To me, this song is the highlight of the EP, you just come with the realness on this one. Lyrically you talk about being torn between american and mexican culture. Which one do you prefer? For which reasons?
Thanks homie, I’m really glad you like that joint. Honestly man, it’s a tough question. That’s why it’s an on going battle. There are different aspects from both cultures that I appreciate and enjoy. I been born and raised in America, so obviously I am grateful for the lifestyle and certain opportunities I’ve been able to have because of being born in the US. Yet at the same time, both of my parents and my 3 sisters were born in Mexico. Our history is there. The connection I have with that part of me is always going to be there. It’s who identify myself with and where my family came from. I enjoy the humility and the simple life people lead. I enjoy the connection I feel with where I came from.
It is also a song about everyday discrimination in the US – could you give an example?
The discrimination and racism in America is definitely an issue. You always get the funny looks, or the whispering behing your back from people who feel insecure or in danger because of how you look. Getting pulled over by the cops because of the color of your skin, or because you fit the “profile” of a gang member. I remember once I was chillin’ with the homie Astonish right outside his crib just listening to some music and the cops pulled up alongside of us. They started questioning us and what not. The lady cop asked me what gang I was in, I said none. She was like “Yeah right?” I told her I wasn’t and that I was actually in college and she laughed and said “Yeah your probably just gonna take your general classes and that’s it” I was fuckin pissed. I told her that I was actually about to graduate. They talk down to you as if you can’t defend yourself, or as if you weren’t intelligent enough to hold your ground. I’ve always held pride in being able to defend myself no matter the situation. But it’s whatever, I don’t live with that chip on my shoulder. I live my life and treat everyone I come across as good as I feel they deserve, I don’t let the ignorance get to me like that.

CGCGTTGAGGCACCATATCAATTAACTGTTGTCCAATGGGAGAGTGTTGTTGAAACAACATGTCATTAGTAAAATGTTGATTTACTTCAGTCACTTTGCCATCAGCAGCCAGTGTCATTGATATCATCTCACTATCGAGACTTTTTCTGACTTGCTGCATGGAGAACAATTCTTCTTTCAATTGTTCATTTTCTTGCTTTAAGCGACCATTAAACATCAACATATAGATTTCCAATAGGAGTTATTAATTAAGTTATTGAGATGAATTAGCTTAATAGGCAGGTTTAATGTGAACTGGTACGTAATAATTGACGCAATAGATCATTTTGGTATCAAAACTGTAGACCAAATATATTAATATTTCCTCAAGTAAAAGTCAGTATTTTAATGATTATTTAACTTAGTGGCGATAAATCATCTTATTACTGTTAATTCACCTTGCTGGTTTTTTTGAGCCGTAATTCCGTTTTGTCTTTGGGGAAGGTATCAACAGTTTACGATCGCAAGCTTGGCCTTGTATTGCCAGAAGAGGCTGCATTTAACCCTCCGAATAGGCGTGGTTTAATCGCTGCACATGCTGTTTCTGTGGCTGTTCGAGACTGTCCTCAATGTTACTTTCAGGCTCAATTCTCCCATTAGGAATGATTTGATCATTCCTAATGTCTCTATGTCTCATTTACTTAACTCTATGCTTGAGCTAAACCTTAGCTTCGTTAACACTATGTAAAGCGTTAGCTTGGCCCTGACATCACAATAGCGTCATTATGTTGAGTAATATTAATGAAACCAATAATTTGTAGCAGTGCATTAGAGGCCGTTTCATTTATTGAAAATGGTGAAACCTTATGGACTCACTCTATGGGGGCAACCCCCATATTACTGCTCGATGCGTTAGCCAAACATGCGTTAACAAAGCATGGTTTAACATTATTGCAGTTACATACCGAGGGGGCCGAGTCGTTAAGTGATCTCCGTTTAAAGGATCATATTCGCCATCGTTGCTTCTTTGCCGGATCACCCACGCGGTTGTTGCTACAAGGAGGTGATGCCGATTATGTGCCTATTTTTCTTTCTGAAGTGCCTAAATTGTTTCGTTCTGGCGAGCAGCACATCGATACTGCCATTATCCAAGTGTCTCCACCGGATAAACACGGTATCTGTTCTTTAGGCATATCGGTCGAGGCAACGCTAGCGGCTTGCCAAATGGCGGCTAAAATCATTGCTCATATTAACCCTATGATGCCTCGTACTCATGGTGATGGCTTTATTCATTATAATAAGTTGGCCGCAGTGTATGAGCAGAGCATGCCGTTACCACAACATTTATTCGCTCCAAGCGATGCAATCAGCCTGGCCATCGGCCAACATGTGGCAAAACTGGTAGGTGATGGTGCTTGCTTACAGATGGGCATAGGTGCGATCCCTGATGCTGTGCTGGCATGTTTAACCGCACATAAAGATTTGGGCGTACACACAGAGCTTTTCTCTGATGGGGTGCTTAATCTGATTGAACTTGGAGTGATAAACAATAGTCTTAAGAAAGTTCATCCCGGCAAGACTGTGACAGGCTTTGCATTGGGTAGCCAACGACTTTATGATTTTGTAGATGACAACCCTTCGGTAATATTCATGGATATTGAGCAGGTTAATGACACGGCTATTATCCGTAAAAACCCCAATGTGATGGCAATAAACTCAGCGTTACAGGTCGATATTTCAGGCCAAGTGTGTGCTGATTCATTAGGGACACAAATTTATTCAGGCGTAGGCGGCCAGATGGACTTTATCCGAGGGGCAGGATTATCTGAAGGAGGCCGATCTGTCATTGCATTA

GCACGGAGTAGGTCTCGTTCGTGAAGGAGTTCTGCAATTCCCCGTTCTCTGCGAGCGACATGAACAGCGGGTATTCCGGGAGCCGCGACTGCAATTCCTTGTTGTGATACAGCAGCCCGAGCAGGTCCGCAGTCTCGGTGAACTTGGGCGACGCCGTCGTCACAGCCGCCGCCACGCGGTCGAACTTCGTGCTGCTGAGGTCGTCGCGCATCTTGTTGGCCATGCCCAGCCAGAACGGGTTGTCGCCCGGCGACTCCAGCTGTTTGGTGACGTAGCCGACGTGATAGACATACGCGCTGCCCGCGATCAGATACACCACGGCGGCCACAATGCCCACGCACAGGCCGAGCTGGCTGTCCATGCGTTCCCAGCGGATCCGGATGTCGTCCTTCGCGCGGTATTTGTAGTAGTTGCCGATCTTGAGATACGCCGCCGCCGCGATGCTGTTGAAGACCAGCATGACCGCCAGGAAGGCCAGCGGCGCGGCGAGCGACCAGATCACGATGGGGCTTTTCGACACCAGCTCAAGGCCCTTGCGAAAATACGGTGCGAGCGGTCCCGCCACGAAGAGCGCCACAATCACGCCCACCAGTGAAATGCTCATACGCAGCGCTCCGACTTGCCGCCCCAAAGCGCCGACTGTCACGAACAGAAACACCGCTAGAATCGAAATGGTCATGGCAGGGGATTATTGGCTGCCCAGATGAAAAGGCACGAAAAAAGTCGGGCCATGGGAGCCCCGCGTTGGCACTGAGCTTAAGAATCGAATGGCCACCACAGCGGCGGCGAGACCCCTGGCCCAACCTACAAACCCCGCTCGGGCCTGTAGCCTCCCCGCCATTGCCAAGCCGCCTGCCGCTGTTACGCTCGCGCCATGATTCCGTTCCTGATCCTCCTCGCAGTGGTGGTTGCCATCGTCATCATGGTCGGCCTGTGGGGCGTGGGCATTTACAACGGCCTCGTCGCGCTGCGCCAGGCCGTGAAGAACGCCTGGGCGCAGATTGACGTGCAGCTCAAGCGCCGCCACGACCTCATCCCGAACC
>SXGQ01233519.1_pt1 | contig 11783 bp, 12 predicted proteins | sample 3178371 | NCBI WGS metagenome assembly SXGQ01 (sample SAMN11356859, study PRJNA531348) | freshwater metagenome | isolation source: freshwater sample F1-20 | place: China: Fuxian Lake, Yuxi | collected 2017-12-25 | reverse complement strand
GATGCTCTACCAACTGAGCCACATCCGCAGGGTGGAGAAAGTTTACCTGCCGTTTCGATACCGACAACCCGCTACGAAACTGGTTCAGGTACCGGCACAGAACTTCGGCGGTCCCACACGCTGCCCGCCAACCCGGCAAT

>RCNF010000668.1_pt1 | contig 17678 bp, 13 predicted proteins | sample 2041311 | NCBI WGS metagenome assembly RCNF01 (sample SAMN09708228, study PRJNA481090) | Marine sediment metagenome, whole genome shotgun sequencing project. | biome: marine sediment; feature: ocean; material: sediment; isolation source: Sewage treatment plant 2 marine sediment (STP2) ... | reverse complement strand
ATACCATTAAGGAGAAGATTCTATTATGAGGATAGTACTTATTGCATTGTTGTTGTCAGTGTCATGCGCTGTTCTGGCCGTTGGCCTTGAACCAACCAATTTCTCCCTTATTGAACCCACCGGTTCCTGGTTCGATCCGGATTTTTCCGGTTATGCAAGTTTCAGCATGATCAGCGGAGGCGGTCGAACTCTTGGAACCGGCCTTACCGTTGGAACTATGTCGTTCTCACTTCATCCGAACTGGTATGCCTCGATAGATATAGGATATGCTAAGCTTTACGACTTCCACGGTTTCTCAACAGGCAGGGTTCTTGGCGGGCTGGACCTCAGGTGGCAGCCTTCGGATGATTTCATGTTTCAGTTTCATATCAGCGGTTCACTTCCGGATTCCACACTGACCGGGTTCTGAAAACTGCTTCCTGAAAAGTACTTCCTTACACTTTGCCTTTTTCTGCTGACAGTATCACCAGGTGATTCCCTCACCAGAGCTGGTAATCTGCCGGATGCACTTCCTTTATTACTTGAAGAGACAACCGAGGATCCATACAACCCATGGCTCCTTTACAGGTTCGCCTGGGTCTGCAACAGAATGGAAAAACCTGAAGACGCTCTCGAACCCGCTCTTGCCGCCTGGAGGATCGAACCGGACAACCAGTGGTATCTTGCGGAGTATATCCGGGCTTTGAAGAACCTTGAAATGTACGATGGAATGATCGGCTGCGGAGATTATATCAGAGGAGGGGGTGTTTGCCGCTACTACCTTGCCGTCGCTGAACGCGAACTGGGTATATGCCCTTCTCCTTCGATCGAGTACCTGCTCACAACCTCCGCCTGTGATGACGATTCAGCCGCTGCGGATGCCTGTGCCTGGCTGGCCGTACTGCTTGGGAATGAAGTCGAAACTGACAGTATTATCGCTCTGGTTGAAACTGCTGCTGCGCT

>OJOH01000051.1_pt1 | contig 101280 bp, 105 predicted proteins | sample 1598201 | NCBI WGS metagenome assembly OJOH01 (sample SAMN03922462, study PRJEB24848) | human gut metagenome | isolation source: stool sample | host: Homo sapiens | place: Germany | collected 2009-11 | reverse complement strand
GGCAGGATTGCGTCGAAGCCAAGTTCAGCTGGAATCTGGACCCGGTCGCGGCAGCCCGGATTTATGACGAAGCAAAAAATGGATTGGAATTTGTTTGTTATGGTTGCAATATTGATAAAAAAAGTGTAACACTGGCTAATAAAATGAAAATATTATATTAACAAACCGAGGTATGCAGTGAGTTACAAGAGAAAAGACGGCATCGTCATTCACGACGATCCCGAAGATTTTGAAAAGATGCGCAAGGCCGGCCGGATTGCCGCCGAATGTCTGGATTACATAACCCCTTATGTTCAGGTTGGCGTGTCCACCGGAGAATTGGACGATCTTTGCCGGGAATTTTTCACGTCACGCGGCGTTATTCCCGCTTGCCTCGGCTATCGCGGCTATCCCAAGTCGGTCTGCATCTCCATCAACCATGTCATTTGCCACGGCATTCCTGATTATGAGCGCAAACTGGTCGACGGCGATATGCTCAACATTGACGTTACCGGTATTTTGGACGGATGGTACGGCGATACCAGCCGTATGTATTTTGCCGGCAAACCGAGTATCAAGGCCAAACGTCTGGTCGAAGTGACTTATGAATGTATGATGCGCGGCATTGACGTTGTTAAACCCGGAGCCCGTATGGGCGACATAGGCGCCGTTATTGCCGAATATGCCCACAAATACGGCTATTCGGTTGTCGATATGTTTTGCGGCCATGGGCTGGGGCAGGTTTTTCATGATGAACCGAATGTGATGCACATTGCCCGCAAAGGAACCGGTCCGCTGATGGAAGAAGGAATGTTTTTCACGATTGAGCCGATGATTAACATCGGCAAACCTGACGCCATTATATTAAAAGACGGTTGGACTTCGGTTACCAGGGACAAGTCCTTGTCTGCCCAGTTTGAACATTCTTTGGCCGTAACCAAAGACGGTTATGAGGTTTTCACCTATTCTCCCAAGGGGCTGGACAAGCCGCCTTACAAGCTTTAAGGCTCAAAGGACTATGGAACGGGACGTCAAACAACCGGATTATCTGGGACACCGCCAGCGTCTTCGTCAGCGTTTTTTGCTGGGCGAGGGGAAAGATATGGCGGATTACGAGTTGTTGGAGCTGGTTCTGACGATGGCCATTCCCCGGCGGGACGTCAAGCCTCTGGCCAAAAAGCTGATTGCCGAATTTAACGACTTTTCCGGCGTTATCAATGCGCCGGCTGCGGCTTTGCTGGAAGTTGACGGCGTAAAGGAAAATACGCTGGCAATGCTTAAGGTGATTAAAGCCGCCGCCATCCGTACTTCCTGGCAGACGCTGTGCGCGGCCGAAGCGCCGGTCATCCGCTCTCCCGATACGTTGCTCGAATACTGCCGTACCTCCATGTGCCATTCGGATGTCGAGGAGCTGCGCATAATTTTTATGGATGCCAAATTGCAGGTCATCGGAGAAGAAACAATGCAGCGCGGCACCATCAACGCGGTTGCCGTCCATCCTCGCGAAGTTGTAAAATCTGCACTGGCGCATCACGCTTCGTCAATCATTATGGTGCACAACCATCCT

Sometimes I feel like the classical boom-bap is outdated. Nevertheless you stick to the good old sound – why didn’t you try some new beats?
With this project we wanted to stick to a sound, we had a vision for this project and we stuck to it. I’m comfortable rapping over any kind of beat, it just depends on the direction of the project.
When can we expect a full length album from Scheme?
Soon homie. I’m working on a couple other things right now. But the full length is definitely coming soon.
Where can listeners from Germany buy your music?
You can get it on molemen.com, ughh.com, Itunes, Amazon.com or you can
visit my blog at schememusic.blogspot.com and buy it there. To those who haven’t listened to The Manifesto EP yet you can download it here http://www.zshare.net/download/61432751ca540728/ … and if you like it make sure you let your people know about it and show your support by buying it from one of the places I mentioned. Thanks a lot.
Scheme @ myspace http://www.myspace.com/rhymeschememolemeninc
Photos by Jeff Castillo & Sonia (of Molemen Inc.)